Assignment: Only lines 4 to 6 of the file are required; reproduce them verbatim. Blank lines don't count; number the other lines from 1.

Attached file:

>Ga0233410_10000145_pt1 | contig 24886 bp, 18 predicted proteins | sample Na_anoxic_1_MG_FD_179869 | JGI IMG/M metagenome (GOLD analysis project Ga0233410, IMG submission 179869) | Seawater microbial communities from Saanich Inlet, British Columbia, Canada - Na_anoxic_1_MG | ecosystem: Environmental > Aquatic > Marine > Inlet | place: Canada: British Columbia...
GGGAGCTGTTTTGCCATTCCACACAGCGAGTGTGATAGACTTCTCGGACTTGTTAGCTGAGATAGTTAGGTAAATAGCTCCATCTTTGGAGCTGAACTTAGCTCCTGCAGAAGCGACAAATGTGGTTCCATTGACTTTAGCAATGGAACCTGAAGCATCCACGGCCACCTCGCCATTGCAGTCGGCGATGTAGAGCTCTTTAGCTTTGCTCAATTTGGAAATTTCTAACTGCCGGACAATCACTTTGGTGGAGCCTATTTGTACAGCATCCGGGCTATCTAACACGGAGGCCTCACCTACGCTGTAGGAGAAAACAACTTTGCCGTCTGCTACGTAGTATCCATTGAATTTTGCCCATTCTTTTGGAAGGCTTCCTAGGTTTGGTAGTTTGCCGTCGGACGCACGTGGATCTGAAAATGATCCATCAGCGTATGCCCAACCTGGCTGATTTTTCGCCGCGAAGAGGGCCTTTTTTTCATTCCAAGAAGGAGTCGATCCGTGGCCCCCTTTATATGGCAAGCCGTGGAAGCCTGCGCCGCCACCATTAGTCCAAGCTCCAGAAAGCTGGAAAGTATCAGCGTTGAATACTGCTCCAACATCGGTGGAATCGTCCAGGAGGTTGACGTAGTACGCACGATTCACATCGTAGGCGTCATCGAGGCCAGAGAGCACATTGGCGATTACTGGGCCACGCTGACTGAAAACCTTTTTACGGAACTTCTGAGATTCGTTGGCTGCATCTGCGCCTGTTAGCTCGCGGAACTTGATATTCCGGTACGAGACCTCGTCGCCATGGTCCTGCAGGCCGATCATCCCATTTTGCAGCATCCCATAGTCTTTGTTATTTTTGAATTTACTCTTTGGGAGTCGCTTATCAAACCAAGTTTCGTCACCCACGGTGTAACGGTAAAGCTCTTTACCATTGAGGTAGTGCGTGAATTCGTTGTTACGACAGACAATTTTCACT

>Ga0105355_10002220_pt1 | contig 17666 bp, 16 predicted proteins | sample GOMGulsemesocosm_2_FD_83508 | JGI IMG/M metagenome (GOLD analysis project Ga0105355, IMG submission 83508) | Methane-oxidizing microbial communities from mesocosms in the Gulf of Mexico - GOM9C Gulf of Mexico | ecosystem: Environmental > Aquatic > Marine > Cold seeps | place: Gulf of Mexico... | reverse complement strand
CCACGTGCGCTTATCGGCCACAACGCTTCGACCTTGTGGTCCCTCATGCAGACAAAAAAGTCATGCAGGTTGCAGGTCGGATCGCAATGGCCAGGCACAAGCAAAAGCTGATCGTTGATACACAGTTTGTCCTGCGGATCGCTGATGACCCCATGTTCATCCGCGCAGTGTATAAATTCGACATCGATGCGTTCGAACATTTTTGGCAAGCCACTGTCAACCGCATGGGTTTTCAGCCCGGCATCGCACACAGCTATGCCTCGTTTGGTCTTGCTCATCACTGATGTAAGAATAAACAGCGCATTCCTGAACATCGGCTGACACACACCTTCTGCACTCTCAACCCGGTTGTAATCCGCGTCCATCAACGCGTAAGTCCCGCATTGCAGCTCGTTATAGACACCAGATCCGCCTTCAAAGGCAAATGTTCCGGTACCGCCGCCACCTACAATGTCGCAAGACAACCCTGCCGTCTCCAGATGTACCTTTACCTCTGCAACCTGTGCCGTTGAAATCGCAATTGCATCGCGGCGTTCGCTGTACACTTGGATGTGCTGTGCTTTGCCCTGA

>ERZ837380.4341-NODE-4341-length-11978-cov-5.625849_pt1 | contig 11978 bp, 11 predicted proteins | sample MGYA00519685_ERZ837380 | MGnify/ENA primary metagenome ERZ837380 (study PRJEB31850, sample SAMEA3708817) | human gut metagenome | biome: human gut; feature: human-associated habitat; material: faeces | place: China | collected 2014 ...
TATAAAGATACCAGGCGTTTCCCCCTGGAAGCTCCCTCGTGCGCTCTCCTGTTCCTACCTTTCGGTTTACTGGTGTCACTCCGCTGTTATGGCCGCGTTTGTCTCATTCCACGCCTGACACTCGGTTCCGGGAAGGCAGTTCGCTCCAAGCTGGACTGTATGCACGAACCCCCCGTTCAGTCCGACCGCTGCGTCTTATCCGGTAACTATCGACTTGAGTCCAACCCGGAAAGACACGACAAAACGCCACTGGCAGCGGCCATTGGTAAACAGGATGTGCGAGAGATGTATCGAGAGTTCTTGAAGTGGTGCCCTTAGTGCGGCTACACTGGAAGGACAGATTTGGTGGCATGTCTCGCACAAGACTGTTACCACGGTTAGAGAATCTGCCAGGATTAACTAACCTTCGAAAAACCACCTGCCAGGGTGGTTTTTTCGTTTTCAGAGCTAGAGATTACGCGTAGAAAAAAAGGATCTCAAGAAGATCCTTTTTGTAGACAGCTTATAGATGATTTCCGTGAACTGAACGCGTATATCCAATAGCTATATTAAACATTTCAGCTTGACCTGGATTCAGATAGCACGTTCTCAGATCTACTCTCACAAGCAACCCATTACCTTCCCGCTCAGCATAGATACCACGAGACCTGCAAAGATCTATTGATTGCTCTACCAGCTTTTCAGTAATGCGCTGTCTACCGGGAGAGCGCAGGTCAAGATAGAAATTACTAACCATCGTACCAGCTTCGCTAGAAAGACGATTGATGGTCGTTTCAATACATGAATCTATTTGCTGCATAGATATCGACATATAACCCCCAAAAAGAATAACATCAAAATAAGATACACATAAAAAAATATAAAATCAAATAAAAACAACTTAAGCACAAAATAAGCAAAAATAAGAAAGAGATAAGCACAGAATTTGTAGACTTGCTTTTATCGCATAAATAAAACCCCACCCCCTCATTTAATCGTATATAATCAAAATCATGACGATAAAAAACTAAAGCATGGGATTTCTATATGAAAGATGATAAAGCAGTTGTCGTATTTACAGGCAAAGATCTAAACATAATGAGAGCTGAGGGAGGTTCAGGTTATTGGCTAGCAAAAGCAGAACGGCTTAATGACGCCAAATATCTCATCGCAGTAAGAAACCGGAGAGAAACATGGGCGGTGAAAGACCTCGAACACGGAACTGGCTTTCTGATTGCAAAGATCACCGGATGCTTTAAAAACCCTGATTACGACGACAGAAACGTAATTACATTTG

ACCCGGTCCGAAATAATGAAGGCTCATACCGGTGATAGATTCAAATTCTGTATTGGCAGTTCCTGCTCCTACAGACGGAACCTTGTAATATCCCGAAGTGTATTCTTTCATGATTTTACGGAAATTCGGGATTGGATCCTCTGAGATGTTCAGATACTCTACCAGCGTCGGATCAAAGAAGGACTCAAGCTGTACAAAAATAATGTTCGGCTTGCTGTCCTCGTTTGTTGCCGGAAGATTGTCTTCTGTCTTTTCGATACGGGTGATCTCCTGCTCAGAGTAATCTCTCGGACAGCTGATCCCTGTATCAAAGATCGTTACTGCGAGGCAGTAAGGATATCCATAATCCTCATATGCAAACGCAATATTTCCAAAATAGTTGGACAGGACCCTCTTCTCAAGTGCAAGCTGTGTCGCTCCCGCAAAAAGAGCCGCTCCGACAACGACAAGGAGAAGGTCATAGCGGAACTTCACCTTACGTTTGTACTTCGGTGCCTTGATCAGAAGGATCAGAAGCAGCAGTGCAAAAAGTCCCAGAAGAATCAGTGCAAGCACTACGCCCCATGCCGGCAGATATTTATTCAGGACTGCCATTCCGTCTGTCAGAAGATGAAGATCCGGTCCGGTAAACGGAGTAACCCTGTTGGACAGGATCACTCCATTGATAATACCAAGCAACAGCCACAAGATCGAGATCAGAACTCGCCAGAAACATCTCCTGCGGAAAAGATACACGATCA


CCACGTGCGCTTATCGGCCACAACGCTTCGACCTTGTGGTCCCTCATGCAGACAAAAAAGTCATGCAGGTTGCAGGTCGGATCGCAATGGCCAGGCACAAGCAAAAGCTGATCGTTGATACACAGTTTGTCCTGCGGATCGCTGATGACCCCATGTTCATCCGCGCAGTGTATAAATTCGACATCGATGCGTTCGAACATTTTTGGCAAGCCACTGTCAACCGCATGGGTTTTCAGCCCGGCATCGCACACAGCTATGCCTCGTTTGGTCTTGCTCATCACTGATGTAAGAATAAACAGCGCATTCCTGAACATCGGCTGACACACACCTTCTGCACTCTCAACCCGGTTGTAATCCGCGTCCATCAACGCGTAAGTCCCGCATTGCAGCTCGTTATAGACACCAGATCCGCCTTCAAAGGCAAATGTTCCGGTACCGCCGCCACCTACAATGTCGCAAGACAACCCTGCCGTCTCCAGATGTACCTTTACCTCTGCAACCTGTGCCGTTGAAATCGCAATTGCATCGCGGCGTTCGCTGTACACTTGGATGTGCTGTGCTTTGCCCTGA

>ERZ837380.4341-NODE-4341-length-11978-cov-5.625849_pt1 | contig 11978 bp, 11 predicted proteins | sample MGYA00519685_ERZ837380 | MGnify/ENA primary metagenome ERZ837380 (study PRJEB31850, sample SAMEA3708817) | human gut metagenome | biome: human gut; feature: human-associated habitat; material: faeces | place: China | collected 2014 ...
TATAAAGATACCAGGCGTTTCCCCCTGGAAGCTCCCTCGTGCGCTCTCCTGTTCCTACCTTTCGGTTTACTGGTGTCACTCCGCTGTTATGGCCGCGTTTGTCTCATTCCACGCCTGACACTCGGTTCCGGGAAGGCAGTTCGCTCCAAGCTGGACTGTATGCACGAACCCCCCGTTCAGTCCGACCGCTGCGTCTTATCCGGTAACTATCGACTTGAGTCCAACCCGGAAAGACACGACAAAACGCCACTGGCAGCGGCCATTGGTAAACAGGATGTGCGAGAGATGTATCGAGAGTTCTTGAAGTGGTGCCCTTAGTGCGGCTACACTGGAAGGACAGATTTGGTGGCATGTCTCGCACAAGACTGTTACCACGGTTAGAGAATCTGCCAGGATTAACTAACCTTCGAAAAACCACCTGCCAGGGTGGTTTTTTCGTTTTCAGAGCTAGAGATTACGCGTAGAAAAAAAGGATCTCAAGAAGATCCTTTTTGTAGACAGCTTATAGATGATTTCCGTGAACTGAACGCGTATATCCAATAGCTATATTAAACATTTCAGCTTGACCTGGATTCAGATAGCACGTTCTCAGATCTACTCTCACAAGCAACCCATTACCTTCCCGCTCAGCATAGATACCACGAGACCTGCAAAGATCTATTGATTGCTCTACCAGCTTTTCAGTAATGCGCTGTCTACCGGGAGAGCGCAGGTCAAGATAGAAATTACTAACCATCGTACCAGCTTCGCTAGAAAGACGATTGATGGTCGTTTCAATACATGAATCTATTTGCTGCATAGATATCGACATATAACCCCCAAAAAGAATAACATCAAAATAAGATACACATAAAAAAATATAAAATCAAATAAAAACAACTTAAGCACAAAATAAGCAAAAATAAGAAAGAGATAAGCACAGAATTTGTAGACTTGCTTTTATCGCATAAATAAAACCCCACCCCCTCATTTAATCGTATATAATCAAAATCATGACGATAAAAAACTAAAGCATGGGATTTCTATATGAAAGATGATAAAGCAGTTGTCGTATTTACAGGCAAAGATCTAAACATAATGAGAGCTGAGGGAGGTTCAGGTTATTGGCTAGCAAAAGCAGAACGGCTTAATGACGCCAAATATCTCATCGCAGTAAGAAACCGGAGAGAAACATGGGCGGTGAAAGACCTCGAACACGGAACTGGCTTTCTGATTGCAAAGATCACCGGATGCTTTAAAAACCCTGATTACGACGACAGAAACGTAATTACATTTG